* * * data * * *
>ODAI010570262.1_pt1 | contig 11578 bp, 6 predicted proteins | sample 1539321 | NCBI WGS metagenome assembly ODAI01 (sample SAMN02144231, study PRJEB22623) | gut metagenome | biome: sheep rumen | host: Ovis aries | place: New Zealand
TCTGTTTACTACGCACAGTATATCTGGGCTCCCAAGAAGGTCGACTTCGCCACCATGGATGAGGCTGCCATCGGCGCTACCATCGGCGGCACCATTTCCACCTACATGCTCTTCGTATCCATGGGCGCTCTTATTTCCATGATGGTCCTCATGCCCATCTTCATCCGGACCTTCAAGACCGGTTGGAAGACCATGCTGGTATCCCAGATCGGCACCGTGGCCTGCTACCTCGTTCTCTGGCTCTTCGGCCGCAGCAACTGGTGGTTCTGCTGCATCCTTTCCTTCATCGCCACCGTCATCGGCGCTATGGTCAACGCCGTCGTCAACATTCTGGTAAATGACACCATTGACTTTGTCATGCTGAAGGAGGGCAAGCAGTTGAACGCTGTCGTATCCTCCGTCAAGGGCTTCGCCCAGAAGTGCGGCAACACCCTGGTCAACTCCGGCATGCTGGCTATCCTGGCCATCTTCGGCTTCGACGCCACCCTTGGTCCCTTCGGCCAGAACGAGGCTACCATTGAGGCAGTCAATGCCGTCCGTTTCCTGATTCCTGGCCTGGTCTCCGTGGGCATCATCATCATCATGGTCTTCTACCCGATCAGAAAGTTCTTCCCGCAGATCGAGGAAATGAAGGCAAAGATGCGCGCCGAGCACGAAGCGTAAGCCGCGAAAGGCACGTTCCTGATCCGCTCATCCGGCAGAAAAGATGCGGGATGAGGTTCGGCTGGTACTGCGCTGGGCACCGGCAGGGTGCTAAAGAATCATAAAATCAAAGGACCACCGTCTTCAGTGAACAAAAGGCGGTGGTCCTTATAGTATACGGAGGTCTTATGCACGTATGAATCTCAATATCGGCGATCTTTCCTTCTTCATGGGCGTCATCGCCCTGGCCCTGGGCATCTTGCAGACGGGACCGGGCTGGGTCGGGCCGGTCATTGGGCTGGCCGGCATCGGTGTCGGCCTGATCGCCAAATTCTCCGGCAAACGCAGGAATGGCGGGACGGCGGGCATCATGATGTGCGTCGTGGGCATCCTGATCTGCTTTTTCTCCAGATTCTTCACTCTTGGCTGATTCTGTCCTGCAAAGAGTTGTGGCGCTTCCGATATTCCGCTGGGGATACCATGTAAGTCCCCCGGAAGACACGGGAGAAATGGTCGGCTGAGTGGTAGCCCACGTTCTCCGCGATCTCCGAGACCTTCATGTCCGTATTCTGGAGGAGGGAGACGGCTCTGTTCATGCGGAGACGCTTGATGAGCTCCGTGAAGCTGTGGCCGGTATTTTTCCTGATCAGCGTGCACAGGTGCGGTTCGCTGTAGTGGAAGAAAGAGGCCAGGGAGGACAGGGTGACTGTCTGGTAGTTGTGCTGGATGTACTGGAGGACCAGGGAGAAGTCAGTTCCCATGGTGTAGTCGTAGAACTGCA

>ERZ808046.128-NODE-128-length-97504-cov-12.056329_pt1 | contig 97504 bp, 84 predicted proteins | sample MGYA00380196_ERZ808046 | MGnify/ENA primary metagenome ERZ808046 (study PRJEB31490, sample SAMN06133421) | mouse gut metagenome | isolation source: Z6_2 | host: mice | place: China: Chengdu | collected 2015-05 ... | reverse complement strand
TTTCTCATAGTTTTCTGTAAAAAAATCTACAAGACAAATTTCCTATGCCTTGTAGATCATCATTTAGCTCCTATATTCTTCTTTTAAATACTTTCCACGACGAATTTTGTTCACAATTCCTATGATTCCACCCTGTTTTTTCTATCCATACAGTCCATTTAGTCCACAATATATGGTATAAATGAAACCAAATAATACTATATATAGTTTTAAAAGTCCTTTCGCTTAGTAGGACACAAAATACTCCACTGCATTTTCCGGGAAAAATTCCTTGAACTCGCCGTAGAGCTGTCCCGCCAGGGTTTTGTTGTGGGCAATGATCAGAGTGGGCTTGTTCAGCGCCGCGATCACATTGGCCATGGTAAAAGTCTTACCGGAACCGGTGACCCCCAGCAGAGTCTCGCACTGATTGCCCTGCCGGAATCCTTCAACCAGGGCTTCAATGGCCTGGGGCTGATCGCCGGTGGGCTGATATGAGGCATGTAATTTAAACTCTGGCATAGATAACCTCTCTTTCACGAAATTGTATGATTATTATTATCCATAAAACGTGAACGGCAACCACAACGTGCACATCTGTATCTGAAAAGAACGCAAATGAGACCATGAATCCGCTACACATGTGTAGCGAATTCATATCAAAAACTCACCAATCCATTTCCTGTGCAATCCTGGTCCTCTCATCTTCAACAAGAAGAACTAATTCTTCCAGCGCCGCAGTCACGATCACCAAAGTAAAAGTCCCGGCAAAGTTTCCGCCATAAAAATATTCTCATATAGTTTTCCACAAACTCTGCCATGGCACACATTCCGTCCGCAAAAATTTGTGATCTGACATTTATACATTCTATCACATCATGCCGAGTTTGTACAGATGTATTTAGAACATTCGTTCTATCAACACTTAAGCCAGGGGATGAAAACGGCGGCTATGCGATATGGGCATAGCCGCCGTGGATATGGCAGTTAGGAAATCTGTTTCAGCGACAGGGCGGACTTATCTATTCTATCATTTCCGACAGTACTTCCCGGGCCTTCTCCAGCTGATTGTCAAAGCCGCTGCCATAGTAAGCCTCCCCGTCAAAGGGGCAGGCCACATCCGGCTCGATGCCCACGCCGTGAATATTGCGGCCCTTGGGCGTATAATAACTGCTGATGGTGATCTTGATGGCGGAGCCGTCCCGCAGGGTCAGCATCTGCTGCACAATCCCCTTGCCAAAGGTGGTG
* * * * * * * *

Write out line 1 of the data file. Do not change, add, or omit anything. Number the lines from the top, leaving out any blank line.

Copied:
>ODAI010570262.1_pt1 | contig 11578 bp, 6 predicted proteins | sample 1539321 | NCBI WGS metagenome assembly ODAI01 (sample SAMN02144231, study PRJEB22623) | gut metagenome | biome: sheep rumen | host: Ovis aries | place: New Zealand